It is hard to keep count of all the polarizing ways that people describe Megan Rapinoe. The United States women’s soccer forward is a star, and she’s a pariah. She is fun-loving, and she’s annoying. She is exuberant, and she’s excessive. She is a necessary voice, and she’s an irreverent troublemaker. She is delightful, and she’s disgraceful. She is essential to our World Cup hopes, and when she declines to sing “The Star-Spangled Banner” with her teammates, she’s inappropriate for our world-class ego.
She is America, too, by the way. Oh, she’s America. And there is no counter to that.
Rapinoe is just a person unafraid to express the good, bad and unflinchingly ugly in our diverse and complicated country, and that allows her to be a mirror. The way you react to Rapinoe reflects an image of America. It can be depressing to see, but at least it is true. This is the point of her audacity, of her declaration that she is a “walking protest.” She forces you to care.
Love or hate her, celebrate with or root against her, dig or dis her colorful hairstyles. She is still going to represent the U.S. and do so with athletic grace and grit. She is still the woman who scored two goals on penalty kicks to lead Team USA past Spain and into the World Cup quarterfinals. You will pay attention to her, and if you are not too busy listening to your own voice, perhaps you will learn something.
So let’s add the two most accurate descriptions of Rapinoe: gifted and unavoidable. Her presence on this team makes her too good to be ignored. For the past 20 years, the U.S. women’s national team has been one of sports’ greatest forces for gender equality and female empowerment. The roster changes, and the results vary, but a gold standard of performance remains.
Going back even before the legendary 1999 squad, there has been a special combination that binds the program: sense of mission and embrace of individuality. Many believe there is almost a mindless submission of self-required way to make a team work. It’s the all-for-one, one-for-all theory. In reality, that decision is a conscious one, and the best teams remember that they are a group of individuals, not an easily homogenized creation.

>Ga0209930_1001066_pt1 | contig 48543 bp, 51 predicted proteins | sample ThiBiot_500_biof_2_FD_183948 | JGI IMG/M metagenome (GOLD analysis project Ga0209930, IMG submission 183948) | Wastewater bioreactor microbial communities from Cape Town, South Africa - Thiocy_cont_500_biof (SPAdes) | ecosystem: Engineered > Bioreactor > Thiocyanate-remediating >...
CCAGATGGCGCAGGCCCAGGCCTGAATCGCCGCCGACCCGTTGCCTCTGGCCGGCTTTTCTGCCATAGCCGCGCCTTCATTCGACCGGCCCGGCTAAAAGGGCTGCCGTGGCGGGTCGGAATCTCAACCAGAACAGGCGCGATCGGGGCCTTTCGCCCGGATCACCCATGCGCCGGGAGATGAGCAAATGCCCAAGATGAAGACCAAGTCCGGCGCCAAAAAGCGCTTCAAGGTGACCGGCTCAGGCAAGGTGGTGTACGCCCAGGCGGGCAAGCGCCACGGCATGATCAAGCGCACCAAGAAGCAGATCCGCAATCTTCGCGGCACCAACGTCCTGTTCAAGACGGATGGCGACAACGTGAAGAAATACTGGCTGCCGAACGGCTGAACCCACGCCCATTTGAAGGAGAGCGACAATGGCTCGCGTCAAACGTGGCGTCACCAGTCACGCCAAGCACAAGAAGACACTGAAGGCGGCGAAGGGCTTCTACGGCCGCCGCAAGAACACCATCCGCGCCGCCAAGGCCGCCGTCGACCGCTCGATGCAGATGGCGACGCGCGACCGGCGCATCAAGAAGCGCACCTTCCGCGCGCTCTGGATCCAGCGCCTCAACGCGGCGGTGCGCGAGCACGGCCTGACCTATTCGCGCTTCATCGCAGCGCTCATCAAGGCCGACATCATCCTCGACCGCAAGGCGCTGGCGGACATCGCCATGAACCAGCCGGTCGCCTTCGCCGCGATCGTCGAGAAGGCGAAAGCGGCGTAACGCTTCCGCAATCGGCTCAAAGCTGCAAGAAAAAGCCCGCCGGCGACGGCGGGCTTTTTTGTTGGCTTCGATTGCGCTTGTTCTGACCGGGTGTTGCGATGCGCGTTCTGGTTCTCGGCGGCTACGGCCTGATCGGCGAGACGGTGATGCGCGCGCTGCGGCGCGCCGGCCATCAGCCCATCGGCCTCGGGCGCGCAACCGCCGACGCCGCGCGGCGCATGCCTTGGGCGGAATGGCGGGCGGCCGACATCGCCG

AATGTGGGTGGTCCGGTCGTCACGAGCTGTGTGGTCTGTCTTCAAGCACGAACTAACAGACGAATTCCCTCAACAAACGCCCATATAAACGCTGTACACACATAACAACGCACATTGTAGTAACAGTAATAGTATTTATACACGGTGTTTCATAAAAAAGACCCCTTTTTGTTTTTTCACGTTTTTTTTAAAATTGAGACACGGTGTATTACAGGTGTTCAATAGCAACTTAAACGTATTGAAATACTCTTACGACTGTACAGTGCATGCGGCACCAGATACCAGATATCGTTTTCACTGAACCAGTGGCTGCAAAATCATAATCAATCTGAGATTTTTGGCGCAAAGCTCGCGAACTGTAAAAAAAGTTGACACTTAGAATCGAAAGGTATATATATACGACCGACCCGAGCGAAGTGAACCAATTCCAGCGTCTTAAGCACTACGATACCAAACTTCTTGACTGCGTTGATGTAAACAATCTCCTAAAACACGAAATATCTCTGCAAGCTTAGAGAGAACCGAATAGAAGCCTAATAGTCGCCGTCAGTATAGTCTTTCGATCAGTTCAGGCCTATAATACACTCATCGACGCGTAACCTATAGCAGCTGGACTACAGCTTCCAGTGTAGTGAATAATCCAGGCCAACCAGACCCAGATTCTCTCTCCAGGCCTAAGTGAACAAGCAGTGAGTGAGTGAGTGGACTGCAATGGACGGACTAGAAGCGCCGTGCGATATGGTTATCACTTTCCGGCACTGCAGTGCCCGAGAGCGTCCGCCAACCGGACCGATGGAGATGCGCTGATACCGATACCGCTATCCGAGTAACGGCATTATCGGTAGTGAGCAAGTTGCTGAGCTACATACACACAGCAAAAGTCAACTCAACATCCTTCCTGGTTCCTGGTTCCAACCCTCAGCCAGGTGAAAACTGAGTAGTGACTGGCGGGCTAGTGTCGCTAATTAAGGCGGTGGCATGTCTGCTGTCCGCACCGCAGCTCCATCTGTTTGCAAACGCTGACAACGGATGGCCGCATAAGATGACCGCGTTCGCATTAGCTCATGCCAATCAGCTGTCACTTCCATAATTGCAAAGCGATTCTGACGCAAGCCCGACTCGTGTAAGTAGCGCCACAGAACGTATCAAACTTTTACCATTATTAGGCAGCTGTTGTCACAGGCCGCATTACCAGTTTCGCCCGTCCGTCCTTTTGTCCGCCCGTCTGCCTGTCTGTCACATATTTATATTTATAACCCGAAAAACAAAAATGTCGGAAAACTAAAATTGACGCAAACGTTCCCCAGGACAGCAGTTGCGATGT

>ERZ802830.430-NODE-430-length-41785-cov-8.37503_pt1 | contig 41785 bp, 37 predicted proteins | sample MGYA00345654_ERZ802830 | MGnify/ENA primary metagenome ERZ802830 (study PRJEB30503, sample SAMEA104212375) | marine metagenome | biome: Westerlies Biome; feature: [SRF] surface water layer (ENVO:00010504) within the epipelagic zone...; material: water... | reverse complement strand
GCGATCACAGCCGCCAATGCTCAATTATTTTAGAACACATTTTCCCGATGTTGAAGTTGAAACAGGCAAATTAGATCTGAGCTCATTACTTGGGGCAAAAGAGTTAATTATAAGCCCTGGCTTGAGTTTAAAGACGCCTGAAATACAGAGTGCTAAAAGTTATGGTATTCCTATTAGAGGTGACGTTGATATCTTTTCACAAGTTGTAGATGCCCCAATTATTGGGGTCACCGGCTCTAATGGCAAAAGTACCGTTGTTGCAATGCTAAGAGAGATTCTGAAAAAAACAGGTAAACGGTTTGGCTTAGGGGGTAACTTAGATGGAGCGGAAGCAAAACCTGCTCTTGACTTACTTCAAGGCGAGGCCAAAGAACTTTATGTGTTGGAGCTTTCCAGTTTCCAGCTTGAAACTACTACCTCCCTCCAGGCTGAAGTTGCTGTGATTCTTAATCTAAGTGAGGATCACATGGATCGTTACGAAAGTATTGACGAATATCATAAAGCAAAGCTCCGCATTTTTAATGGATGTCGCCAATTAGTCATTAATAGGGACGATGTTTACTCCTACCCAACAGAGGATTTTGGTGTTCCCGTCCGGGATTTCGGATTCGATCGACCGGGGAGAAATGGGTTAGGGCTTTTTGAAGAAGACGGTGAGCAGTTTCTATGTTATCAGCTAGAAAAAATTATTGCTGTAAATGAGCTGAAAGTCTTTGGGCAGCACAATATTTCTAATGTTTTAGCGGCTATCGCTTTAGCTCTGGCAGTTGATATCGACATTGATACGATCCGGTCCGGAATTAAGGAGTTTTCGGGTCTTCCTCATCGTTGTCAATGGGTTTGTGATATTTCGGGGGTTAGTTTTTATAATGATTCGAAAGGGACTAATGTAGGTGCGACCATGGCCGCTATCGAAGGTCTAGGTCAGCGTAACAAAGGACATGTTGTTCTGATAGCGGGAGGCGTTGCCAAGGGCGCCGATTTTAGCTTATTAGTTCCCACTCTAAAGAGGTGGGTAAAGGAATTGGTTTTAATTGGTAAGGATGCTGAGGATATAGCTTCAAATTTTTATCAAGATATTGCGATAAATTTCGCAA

The acceptance and appreciation of difference creates the strongest team bond. It establishes the connection that allows teammates to compete for something even greater than a championship. Talk to any of the women from 1999 — Mia Hamm, Briana Scurry, Julie Foudy, Brandi Chastain, Michelle Akers and the rest — and they will articulate how different yet alike they were flexible enough to be.
It is easy to disagree with Rapinoe’s actions and declare her a bad teammate or bad American. But her defiance exemplifies the U.S. women’s soccer tradition. This program was built on personality, distinct characters and outspokenness. It was built on trailblazing. And it was built, through excellence, on combating prejudiced views of what is possible and what is proper for female athletes. The ongoing fight for equal pay is one important example. Rapinoe is helping with that fight and waging some battles of her own against other types of injustice, including her mission to strengthen LGBTQ rights. Her stances do not make her different from her teammates and a detriment to this great soccer program. They verify that she is a product of a revolutionary tradition.